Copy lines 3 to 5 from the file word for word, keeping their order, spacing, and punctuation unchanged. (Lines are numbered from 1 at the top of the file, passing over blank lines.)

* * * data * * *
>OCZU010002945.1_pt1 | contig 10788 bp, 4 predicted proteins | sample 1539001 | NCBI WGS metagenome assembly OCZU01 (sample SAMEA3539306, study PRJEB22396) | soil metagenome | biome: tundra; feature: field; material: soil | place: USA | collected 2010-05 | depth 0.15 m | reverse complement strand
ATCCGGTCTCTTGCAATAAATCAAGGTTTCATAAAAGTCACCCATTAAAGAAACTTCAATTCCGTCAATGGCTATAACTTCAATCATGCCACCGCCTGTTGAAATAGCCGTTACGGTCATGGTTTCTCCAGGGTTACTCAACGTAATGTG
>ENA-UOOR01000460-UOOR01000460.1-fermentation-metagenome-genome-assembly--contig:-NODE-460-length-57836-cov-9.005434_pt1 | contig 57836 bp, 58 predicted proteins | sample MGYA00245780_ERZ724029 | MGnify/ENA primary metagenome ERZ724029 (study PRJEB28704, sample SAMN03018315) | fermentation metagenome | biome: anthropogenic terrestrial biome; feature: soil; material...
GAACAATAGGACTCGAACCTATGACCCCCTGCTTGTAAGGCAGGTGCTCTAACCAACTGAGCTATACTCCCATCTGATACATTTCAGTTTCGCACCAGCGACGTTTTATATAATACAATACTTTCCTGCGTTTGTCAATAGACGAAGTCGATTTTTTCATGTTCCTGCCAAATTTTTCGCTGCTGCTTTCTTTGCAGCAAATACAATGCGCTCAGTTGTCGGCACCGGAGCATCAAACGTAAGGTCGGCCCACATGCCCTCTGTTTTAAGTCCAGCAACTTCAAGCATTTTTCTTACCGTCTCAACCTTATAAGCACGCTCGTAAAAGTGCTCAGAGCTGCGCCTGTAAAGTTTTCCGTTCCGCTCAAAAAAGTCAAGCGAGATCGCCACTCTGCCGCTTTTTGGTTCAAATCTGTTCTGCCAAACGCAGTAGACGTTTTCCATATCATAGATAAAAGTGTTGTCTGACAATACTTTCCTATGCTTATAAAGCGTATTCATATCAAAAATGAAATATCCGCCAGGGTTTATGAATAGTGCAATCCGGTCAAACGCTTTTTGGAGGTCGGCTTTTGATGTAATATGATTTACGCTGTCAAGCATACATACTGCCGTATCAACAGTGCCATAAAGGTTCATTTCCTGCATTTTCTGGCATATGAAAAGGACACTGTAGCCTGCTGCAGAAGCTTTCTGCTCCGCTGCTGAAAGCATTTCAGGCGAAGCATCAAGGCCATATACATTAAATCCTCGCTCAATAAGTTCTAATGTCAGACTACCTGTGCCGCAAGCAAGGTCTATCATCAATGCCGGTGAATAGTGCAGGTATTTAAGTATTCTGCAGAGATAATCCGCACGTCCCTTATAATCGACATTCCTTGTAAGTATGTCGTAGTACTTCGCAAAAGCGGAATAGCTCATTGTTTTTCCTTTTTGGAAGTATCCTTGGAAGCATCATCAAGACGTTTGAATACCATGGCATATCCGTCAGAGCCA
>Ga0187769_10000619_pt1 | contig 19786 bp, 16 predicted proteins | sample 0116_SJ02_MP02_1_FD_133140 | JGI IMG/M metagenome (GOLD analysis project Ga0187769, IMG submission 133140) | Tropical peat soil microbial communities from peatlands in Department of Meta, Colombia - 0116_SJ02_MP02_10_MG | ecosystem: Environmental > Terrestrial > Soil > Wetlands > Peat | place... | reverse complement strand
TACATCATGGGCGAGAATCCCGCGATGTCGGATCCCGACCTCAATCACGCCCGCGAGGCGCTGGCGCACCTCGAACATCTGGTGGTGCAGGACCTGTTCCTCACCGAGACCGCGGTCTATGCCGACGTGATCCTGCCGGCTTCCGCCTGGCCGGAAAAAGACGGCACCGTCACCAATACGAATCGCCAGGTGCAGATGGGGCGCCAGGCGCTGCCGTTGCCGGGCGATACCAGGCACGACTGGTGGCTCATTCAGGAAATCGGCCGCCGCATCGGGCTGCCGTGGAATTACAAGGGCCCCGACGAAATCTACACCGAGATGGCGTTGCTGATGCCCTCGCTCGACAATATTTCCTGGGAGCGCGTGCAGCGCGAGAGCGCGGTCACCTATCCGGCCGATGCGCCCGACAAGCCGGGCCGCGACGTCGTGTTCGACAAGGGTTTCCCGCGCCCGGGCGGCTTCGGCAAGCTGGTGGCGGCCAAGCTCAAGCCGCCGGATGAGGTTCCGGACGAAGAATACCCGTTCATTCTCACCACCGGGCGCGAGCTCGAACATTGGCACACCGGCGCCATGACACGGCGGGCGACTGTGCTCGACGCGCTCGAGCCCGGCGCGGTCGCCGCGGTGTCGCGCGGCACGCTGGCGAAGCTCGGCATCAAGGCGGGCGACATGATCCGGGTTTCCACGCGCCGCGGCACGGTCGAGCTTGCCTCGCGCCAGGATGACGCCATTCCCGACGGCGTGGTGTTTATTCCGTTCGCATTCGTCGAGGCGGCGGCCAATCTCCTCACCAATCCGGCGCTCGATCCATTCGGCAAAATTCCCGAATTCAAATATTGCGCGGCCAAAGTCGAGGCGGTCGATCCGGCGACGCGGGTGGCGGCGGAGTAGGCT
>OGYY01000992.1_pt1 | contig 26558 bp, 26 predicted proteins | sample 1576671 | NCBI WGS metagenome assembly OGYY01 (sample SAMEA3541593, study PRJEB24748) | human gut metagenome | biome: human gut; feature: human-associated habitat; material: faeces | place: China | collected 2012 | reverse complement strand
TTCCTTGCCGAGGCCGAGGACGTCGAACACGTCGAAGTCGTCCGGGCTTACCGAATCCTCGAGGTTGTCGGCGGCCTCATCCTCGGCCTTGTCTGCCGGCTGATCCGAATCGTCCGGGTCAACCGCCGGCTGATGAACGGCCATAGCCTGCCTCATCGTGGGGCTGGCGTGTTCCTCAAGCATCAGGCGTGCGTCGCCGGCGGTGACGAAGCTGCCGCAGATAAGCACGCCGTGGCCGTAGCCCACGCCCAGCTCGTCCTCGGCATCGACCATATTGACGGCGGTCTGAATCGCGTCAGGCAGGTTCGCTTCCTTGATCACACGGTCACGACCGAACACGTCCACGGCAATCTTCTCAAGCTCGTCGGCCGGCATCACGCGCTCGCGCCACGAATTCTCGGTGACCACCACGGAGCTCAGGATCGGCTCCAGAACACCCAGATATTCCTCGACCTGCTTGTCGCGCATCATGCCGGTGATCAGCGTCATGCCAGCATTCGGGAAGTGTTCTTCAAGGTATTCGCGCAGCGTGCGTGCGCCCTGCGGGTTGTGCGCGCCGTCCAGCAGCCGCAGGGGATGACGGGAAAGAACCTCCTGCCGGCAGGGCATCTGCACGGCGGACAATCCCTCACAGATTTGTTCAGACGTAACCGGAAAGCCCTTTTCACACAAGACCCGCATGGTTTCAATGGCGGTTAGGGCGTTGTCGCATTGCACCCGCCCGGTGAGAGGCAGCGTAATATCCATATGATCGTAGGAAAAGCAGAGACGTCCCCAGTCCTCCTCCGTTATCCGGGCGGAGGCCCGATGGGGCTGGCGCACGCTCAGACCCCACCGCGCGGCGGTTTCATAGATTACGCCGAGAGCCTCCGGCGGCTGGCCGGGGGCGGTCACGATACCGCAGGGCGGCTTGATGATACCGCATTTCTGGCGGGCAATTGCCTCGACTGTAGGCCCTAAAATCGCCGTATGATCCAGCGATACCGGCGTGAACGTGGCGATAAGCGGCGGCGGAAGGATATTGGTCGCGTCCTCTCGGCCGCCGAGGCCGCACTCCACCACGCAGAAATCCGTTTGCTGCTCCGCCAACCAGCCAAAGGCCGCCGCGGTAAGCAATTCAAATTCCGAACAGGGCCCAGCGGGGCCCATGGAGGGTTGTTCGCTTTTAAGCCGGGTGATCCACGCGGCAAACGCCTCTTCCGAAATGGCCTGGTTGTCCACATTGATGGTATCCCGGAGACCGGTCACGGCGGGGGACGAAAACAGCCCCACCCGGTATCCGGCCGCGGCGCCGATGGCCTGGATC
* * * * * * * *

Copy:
>ENA-UOOR01000460-UOOR01000460.1-fermentation-metagenome-genome-assembly--contig:-NODE-460-length-57836-cov-9.005434_pt1 | contig 57836 bp, 58 predicted proteins | sample MGYA00245780_ERZ724029 | MGnify/ENA primary metagenome ERZ724029 (study PRJEB28704, sample SAMN03018315) | fermentation metagenome | biome: anthropogenic terrestrial biome; feature: soil; material...
GAACAATAGGACTCGAACCTATGACCCCCTGCTTGTAAGGCAGGTGCTCTAACCAACTGAGCTATACTCCCATCTGATACATTTCAGTTTCGCACCAGCGACGTTTTATATAATACAATACTTTCCTGCGTTTGTCAATAGACGAAGTCGATTTTTTCATGTTCCTGCCAAATTTTTCGCTGCTGCTTTCTTTGCAGCAAATACAATGCGCTCAGTTGTCGGCACCGGAGCATCAAACGTAAGGTCGGCCCACATGCCCTCTGTTTTAAGTCCAGCAACTTCAAGCATTTTTCTTACCGTCTCAACCTTATAAGCACGCTCGTAAAAGTGCTCAGAGCTGCGCCTGTAAAGTTTTCCGTTCCGCTCAAAAAAGTCAAGCGAGATCGCCACTCTGCCGCTTTTTGGTTCAAATCTGTTCTGCCAAACGCAGTAGACGTTTTCCATATCATAGATAAAAGTGTTGTCTGACAATACTTTCCTATGCTTATAAAGCGTATTCATATCAAAAATGAAATATCCGCCAGGGTTTATGAATAGTGCAATCCGGTCAAACGCTTTTTGGAGGTCGGCTTTTGATGTAATATGATTTACGCTGTCAAGCATACATACTGCCGTATCAACAGTGCCATAAAGGTTCATTTCCTGCATTTTCTGGCATATGAAAAGGACACTGTAGCCTGCTGCAGAAGCTTTCTGCTCCGCTGCTGAAAGCATTTCAGGCGAAGCATCAAGGCCATATACATTAAATCCTCGCTCAATAAGTTCTAATGTCAGACTACCTGTGCCGCAAGCAAGGTCTATCATCAATGCCGGTGAATAGTGCAGGTATTTAAGTATTCTGCAGAGATAATCCGCACGTCCCTTATAATCGACATTCCTTGTAAGTATGTCGTAGTACTTCGCAAAAGCGGAATAGCTCATTGTTTTTCCTTTTTGGAAGTATCCTTGGAAGCATCATCAAGACGTTTGAATACCATGGCATATCCGTCAGAGCCA
>Ga0187769_10000619_pt1 | contig 19786 bp, 16 predicted proteins | sample 0116_SJ02_MP02_1_FD_133140 | JGI IMG/M metagenome (GOLD analysis project Ga0187769, IMG submission 133140) | Tropical peat soil microbial communities from peatlands in Department of Meta, Colombia - 0116_SJ02_MP02_10_MG | ecosystem: Environmental > Terrestrial > Soil > Wetlands > Peat | place... | reverse complement strand